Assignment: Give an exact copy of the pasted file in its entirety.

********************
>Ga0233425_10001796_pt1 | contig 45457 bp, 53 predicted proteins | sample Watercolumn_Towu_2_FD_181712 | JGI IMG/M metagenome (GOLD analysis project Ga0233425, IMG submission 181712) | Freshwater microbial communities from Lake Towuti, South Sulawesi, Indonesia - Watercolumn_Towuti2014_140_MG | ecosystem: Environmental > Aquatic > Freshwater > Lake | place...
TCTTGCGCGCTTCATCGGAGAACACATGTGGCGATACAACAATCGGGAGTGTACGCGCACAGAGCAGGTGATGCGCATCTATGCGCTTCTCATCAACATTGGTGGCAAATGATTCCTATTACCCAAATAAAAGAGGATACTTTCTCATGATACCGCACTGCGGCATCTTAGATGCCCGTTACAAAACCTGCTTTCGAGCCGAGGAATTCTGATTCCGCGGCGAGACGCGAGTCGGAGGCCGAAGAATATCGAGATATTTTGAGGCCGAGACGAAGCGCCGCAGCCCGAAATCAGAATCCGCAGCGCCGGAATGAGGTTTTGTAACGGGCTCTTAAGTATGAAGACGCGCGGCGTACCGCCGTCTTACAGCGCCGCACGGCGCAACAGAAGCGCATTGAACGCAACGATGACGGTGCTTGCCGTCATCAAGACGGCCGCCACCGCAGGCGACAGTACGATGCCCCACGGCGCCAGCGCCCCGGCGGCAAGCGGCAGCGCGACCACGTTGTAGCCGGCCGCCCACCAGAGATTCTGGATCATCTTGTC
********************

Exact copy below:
>Ga0233425_10001796_pt1 | contig 45457 bp, 53 predicted proteins | sample Watercolumn_Towu_2_FD_181712 | JGI IMG/M metagenome (GOLD analysis project Ga0233425, IMG submission 181712) | Freshwater microbial communities from Lake Towuti, South Sulawesi, Indonesia - Watercolumn_Towuti2014_140_MG | ecosystem: Environmental > Aquatic > Freshwater > Lake | place...
TCTTGCGCGCTTCATCGGAGAACACATGTGGCGATACAACAATCGGGAGTGTACGCGCACAGAGCAGGTGATGCGCATCTATGCGCTTCTCATCAACATTGGTGGCAAATGATTCCTATTACCCAAATAAAAGAGGATACTTTCTCATGATACCGCACTGCGGCATCTTAGATGCCCGTTACAAAACCTGCTTTCGAGCCGAGGAATTCTGATTCCGCGGCGAGACGCGAGTCGGAGGCCGAAGAATATCGAGATATTTTGAGGCCGAGACGAAGCGCCGCAGCCCGAAATCAGAATCCGCAGCGCCGGAATGAGGTTTTGTAACGGGCTCTTAAGTATGAAGACGCGCGGCGTACCGCCGTCTTACAGCGCCGCACGGCGCAACAGAAGCGCATTGAACGCAACGATGACGGTGCTTGCCGTCATCAAGACGGCCGCCACCGCAGGCGACAGTACGATGCCCCACGGCGCCAGCGCCCCGGCGGCAAGCGGCAGCGCGACCACGTTGTAGCCGGCCGCCCACCAGAGATTCTGGATCATCTTGTC